The Anand brothers’ ambitious adaptation of R K Narayan’s novel was made in two versions – an English one in collaboration with Pearl Buck to introduce Dev Anand to Western audiences and a Hindi version for India. Considered one of Dev Anand’s best films, Guide won seven Filmfare Awards that year sweeping all the top awards including Best Movie, Best Director, Best Actor and Best Actress. Waheeda Rehman’s performance as troubled dancer Rosie was among her finest.

Phool Aur Patthar (1966)

Director: O.P. Ralhan

Cast: Dharmendra, Meena Kumari, Shashikala

This movie went on to become a golden jubilee hit and Dharmendra rose to stardom. Dharmendra-Meena Kumari became a popular couple and they went on to act in more movies like Chandan Ka Palna, Manjhli Didi and Baharon Ki Manzil.

Mera Saaya (1966)

Director: Raj Khosla

Cast: Sunil Dutt, Sadhana, Prem Chopra

Sunil Dutt and Sadhana both put in exemplary performances in this tale of grief-stricken lawyer and a woman who claims to be his dead wife. The film gave Bollywood some of it’s best music like the title track Mera Saaya, Naino Mein Badra Chhaya and Jhumka Gira Re.

Teesri Manzil (1966)

Director: Vijay Anand

Cast: Shammi Kapoor, Asha Parekh

The story revolves around a woman who blames a drummer of a nightclub for her sister’s death, but ends up falling in love with him. Vijay Anand’s vision of a Hitchcock style thriller with R D Burman’s bouncy score makes it a must see classic.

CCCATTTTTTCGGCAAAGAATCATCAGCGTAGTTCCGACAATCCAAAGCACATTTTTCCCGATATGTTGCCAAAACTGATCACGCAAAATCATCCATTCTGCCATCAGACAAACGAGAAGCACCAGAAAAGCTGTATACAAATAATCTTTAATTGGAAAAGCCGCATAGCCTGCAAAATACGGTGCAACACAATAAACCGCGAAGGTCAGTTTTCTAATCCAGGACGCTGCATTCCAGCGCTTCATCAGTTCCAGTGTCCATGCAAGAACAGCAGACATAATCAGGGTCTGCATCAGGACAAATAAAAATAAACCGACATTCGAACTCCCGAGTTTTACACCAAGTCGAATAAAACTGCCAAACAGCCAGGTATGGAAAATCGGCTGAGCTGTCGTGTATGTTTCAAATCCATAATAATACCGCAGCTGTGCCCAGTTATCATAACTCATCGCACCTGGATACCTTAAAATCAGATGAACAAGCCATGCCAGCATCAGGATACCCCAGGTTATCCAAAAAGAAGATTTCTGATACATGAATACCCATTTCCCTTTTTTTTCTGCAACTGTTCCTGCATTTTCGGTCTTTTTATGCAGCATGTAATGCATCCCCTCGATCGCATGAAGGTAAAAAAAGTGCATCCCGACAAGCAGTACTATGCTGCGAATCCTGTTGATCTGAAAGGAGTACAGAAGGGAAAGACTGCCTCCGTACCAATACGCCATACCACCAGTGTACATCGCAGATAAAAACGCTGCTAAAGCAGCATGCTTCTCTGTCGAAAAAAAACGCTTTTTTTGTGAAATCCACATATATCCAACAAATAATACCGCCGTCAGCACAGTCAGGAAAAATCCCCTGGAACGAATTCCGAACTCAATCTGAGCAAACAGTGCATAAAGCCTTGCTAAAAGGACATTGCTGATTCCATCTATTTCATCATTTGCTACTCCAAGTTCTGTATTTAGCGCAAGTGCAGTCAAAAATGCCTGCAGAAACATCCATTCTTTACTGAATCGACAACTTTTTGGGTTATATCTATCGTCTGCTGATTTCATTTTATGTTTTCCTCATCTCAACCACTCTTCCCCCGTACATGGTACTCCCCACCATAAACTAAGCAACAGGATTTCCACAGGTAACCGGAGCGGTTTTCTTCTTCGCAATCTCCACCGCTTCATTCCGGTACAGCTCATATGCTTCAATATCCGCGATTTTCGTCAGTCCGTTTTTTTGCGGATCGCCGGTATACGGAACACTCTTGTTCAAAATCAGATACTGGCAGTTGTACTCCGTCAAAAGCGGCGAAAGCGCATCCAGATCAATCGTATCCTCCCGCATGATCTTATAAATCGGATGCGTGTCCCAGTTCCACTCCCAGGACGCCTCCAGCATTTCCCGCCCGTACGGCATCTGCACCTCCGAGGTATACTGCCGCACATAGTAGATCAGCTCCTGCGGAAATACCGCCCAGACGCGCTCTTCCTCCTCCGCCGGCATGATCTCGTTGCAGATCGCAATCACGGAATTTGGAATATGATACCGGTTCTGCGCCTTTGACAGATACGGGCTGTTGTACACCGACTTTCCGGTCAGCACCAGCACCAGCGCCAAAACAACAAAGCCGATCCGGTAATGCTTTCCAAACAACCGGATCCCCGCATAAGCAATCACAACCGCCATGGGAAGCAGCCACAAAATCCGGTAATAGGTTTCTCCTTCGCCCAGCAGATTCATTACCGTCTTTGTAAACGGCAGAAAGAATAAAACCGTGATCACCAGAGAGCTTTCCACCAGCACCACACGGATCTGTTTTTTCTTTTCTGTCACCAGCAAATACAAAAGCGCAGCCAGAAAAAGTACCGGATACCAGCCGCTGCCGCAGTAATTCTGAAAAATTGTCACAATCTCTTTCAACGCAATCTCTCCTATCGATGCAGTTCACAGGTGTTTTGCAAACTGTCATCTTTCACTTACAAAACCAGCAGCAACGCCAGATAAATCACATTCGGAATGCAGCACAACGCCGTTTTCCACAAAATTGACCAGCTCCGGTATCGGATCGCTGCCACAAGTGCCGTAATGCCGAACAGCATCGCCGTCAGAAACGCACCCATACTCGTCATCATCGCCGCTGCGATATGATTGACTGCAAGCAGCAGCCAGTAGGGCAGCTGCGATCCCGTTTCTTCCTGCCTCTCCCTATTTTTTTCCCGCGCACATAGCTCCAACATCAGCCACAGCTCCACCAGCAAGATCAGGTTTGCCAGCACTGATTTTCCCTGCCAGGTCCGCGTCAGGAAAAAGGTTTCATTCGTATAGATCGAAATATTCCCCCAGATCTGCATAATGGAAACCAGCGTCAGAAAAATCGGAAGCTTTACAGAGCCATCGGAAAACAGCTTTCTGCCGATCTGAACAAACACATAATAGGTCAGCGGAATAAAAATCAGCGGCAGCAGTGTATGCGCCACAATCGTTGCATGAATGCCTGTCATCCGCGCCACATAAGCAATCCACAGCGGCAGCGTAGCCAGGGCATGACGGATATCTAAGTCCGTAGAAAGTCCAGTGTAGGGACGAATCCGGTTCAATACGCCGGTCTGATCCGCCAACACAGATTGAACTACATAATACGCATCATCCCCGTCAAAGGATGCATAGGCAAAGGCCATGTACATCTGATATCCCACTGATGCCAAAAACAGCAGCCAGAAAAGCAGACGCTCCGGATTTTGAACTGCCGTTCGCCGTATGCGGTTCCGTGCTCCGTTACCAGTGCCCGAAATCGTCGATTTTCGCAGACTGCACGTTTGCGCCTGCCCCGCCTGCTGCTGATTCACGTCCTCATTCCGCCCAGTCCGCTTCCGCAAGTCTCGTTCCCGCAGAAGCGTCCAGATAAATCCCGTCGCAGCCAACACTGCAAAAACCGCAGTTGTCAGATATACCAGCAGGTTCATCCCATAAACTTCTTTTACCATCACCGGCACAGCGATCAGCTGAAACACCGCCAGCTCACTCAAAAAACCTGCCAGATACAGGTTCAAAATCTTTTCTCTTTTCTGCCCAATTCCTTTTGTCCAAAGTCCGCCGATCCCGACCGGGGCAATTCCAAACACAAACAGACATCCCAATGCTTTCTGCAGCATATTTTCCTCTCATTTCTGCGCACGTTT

Ram Aur Shyam (1967)

Director: Tapi Chanakya

Cast: Dilip Kumar, Waheeda Rehman, Mumtaz, Pran

The first movie about identical twins separated at birth, Ram Aur Shyaminspired many future movies including Seeta Aur Geeta, Chaalbaaz and Kishen Kanhaiya. The double-role act bagged Dilip Kumar the Filmfare Award for the Best Actor that year.

Jewel Thief (1967)

Director: Vijay Anand

Cast: Dev Anand, Vyjayanthimala, Ashok Kumar, Tanuja

This era belonged to Vijay Anand who delivered hit movie after hit movie. Crime caper Jewel Thief dealt with the theme of mistaken identity, drawing influences from Hitchcock thrillers and James Bond’s style.

An Evening In Paris (1967)

Director: Shakti Samantha

Cast: Shammi Kapoor, Sharmila Tagore,Pran

Most famous for a song featuring a swim-suited waterskiing Sharmila romanced by a helicopter-borne Shammi Kapoor, the film was another riff on the increasingly popular lost and found them with Sharmila in a double role playing twins separated at birth.


Director: Shakti Samanta

Cast: Sharmila Tagore, Rajesh Khanna, Sujit Kumar, Farida Jalal

Sharmila Tagore won her first Filmfare award for this movie which was a remake of the 1946 Hollywood film, To Each His Own. Aradhana shot Rajesh Khanna to super stardom and also began his successful onscreen pairing with Sharmila Tagore and they went on to star in films like Safar,Amar Prem and Daag. Kishore Kumar also won his first Filmfare Best Male Playback Singer Award for the hit Roop Tera Mastana.